The Educational Divide: My Experience Working At Digital Nalanda

“Ma’am do you think I can ever crack an examination like CLAT?” was the first question ever posed to me when I first started taking classes at Digital Nalanda. I won’t lie, I was indeed taken aback. I had hoped to enter a classroom (albeit a digital one) to help children crack law entrance examinations. But I was not expecting a question peppered with self-doubt.

Upon digging deeper into the matter of why he thought that he would be unable to crack an entrance examination for which we had not even begun preparatory classes for yet, the answer was heart-wrenchingly raw and simple- he lacked the privilege for the same.

The privilege of going to an English medium school. The privilege of being able to afford expensive books and coachings. The privilege of having continual access to resources. The privilege of not having to worry about systemic and gender-based oppression thrust upon you. That was the moment I realised that there are so many things we take for granted.

To put it into perspective, while most of us would not bat an eyelid at the simple act of recharging a data pack, but for some, this action reeks of sacrifice and a struggle to make ends meet. This exact inequality poses a barrier in the path of embracing higher education.

Today, college has become a precondition for upward mobility. Yet, higher education is increasingly becoming a preserve of the elite. It is no secret that the National Law Universities in India aren’t inclusive. The very act of attempting to break the glass barrier is nothing but a rebellion for equity and dignity.

This discussion, however, should not only be limited to NLUs, but must include all avenues of higher education.

These inequalities may be geographical or economic or caste or gender-based, making access to proper resources a glaring problem in the face of reality. This inequality is linked to the sparse intergenerational economic and caste mobility. We see it through less diversity, low enrollment and attendance, and fewer teachers from students belonging to disadvantaged communities.

Questions hinting at deeply rooted insecurities are often posed to me in class. Like not speaking fluent English, not comprehending questions as fast as their more privileged counterparts, and general musings questioning their life ahead.

But there is one thing I have always believed in–even if you stop making the one mistake you were yesterday– that still counts as progress. Irrespective of who you are and where you belong from, your progress is never static, and that is exactly what I try to make everyone in my class aim at.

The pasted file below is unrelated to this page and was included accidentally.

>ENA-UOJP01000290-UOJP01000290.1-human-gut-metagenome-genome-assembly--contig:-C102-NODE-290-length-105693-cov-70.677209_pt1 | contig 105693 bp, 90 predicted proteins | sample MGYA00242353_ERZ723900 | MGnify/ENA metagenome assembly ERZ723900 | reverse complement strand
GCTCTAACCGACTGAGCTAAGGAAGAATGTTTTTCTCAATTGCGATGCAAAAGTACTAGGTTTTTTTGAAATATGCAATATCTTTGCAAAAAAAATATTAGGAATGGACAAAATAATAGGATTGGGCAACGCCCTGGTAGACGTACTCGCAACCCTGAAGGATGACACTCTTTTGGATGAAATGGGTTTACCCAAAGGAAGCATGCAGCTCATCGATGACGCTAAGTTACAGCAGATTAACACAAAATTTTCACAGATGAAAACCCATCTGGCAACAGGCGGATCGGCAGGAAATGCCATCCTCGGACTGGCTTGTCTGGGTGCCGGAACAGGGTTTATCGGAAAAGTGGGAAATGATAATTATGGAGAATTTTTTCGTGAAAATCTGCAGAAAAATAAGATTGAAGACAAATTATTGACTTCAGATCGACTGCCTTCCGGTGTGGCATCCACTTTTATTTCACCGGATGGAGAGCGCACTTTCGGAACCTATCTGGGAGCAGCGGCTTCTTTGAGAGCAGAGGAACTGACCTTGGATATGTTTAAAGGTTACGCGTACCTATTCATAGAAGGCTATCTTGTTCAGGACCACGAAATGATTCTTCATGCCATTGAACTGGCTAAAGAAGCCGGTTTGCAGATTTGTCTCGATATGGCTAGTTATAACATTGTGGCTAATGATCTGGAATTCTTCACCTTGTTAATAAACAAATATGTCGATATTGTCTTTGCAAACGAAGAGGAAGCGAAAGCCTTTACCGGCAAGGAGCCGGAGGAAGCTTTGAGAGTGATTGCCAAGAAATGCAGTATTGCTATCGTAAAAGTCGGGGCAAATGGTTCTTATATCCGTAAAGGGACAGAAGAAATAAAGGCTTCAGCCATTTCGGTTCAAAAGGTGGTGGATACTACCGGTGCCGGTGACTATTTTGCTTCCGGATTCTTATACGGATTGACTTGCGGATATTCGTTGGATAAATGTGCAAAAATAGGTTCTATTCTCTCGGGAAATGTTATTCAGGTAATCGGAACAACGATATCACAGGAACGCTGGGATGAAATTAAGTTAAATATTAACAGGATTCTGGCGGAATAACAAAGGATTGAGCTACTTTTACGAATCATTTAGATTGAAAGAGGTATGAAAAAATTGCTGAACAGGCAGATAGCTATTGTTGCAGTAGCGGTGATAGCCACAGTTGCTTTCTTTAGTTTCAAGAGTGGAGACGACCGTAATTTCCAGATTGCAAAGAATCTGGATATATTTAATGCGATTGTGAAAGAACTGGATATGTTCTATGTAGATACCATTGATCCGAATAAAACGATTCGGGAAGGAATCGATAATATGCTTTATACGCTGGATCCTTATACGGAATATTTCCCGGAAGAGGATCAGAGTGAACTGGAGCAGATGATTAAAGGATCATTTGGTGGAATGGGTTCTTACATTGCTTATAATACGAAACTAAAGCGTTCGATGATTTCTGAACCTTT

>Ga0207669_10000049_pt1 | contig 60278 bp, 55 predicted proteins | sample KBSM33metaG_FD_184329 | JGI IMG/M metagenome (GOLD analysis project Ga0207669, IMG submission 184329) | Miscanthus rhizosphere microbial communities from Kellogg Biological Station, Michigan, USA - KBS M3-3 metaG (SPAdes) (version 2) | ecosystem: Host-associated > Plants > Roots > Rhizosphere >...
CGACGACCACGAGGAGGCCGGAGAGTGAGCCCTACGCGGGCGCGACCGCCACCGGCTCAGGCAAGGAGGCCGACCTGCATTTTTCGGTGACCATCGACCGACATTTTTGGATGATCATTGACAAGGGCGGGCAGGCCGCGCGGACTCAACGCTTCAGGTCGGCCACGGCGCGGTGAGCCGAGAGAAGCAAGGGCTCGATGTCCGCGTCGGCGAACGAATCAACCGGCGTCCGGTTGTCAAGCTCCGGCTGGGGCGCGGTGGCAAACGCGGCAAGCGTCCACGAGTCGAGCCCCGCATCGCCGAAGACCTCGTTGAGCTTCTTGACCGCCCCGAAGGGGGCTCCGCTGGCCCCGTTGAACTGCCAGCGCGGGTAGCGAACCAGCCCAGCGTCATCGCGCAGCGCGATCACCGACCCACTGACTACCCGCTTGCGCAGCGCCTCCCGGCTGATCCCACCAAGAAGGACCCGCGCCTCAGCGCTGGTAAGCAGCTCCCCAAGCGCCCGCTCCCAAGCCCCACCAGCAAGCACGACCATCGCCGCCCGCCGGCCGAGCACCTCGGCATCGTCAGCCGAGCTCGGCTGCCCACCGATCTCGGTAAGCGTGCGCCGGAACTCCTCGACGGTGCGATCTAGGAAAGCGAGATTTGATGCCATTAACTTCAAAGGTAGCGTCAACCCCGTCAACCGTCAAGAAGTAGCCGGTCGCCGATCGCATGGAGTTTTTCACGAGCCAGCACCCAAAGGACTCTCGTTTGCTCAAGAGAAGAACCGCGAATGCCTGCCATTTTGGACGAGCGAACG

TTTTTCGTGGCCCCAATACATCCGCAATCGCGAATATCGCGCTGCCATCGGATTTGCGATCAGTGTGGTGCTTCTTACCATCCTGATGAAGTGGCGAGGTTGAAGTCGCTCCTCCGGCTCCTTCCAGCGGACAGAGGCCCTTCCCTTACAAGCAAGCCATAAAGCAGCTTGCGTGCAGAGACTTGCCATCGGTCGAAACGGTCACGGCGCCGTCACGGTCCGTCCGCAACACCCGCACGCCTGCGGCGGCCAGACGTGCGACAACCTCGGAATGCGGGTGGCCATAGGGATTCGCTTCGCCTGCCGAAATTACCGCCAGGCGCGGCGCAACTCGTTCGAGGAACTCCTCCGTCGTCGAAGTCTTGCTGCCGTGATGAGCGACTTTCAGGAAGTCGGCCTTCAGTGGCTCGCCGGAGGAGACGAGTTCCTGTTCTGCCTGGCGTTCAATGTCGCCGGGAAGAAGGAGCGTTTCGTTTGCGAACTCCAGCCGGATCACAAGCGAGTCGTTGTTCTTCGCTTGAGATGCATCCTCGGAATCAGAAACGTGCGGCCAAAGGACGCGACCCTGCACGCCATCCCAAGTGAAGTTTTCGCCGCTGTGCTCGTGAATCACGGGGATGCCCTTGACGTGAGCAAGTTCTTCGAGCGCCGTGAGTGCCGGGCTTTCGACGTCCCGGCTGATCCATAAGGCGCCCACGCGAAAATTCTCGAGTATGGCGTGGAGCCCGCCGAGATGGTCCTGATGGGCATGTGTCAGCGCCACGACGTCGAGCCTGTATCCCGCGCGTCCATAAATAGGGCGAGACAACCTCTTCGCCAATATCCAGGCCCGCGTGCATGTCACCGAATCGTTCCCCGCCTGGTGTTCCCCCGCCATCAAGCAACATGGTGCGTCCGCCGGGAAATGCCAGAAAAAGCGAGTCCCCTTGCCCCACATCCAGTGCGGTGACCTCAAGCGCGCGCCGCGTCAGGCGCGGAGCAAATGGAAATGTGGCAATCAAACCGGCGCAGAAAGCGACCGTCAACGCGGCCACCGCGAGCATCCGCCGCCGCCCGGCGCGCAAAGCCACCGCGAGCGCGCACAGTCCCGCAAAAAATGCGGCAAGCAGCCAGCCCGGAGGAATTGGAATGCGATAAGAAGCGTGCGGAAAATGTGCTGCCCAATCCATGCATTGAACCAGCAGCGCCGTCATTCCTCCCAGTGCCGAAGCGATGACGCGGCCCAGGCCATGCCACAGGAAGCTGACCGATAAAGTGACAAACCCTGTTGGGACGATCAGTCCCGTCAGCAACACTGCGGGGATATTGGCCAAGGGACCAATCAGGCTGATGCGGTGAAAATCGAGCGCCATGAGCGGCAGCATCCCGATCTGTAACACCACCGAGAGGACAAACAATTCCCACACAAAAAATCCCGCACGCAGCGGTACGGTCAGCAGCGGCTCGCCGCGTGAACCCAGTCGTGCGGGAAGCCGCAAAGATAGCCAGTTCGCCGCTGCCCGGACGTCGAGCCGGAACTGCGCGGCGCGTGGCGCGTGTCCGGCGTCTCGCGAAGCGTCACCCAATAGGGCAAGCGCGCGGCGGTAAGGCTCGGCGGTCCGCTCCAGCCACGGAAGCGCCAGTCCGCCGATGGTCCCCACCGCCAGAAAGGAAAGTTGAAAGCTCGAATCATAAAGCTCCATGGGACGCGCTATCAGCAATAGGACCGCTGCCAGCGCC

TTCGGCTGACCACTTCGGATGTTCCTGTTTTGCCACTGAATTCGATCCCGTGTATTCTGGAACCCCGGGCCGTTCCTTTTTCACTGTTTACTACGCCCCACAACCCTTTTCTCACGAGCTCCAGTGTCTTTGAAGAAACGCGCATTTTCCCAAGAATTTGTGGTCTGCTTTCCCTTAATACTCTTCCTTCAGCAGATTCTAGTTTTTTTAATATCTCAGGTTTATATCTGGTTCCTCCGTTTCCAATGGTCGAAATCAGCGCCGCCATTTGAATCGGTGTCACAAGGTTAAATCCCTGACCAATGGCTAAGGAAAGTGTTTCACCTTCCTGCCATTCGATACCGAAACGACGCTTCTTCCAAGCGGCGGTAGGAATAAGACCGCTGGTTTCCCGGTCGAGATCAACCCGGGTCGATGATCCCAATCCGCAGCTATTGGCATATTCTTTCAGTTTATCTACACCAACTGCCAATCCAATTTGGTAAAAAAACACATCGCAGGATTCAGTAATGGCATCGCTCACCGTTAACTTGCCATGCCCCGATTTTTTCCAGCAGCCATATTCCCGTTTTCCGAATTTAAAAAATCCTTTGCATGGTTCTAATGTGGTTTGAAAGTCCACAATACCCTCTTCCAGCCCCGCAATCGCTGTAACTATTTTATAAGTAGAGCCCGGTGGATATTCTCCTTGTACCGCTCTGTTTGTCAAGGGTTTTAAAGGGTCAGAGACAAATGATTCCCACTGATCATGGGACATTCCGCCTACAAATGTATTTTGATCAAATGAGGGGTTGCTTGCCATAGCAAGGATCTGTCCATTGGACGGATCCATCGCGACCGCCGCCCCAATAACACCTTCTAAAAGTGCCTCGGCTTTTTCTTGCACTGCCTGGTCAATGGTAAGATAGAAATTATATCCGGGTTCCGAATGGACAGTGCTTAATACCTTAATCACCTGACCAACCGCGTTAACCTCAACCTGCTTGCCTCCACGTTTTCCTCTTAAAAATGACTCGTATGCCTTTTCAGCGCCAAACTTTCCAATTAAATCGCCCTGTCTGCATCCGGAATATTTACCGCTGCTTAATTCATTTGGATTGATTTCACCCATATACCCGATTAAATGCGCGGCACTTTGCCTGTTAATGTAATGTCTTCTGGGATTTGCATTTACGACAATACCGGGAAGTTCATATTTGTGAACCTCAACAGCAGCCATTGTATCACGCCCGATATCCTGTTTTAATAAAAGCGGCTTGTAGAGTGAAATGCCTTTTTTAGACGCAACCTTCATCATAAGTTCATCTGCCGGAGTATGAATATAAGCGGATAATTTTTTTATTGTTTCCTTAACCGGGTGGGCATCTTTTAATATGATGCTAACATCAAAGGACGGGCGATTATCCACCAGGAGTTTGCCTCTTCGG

It has been two months since I started working at the organisation, and the experience has been eye-opening. The organisation functions with a fundamental and simple goal- to democratise education and make it more accessible to underprivileged individuals. The enrollment is free, and various competitive entrance exams are covered under its ambit, from JEE to NEET to CLAT.

Personally speaking, the work becomes important when you see that national level entrance tests have become a warehouse of business opportunities, which harms people.

This widens the income gap. The poor don’t have access to higher education, which makes them stuck in this cycle of poverty.

Even though this organisation’s work is commendable and impacts many, the work becomes, if I daresay, negligible in the larger context. We must recognise the entrenched inequality for a long-lasting change and work to tackle the structural factors behind them.

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Disclaimer: Internship experiences are opinions shared by individual law students and tend to be personal and subjective in nature. The internship experiences shared on Lawctopus are NOT Lawctopus' official views on the internship.


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  1. You talked about a real problem! It’s the same here in Nigeria. If you don’t have money, you don’t get access to quality education. It’s just cruel.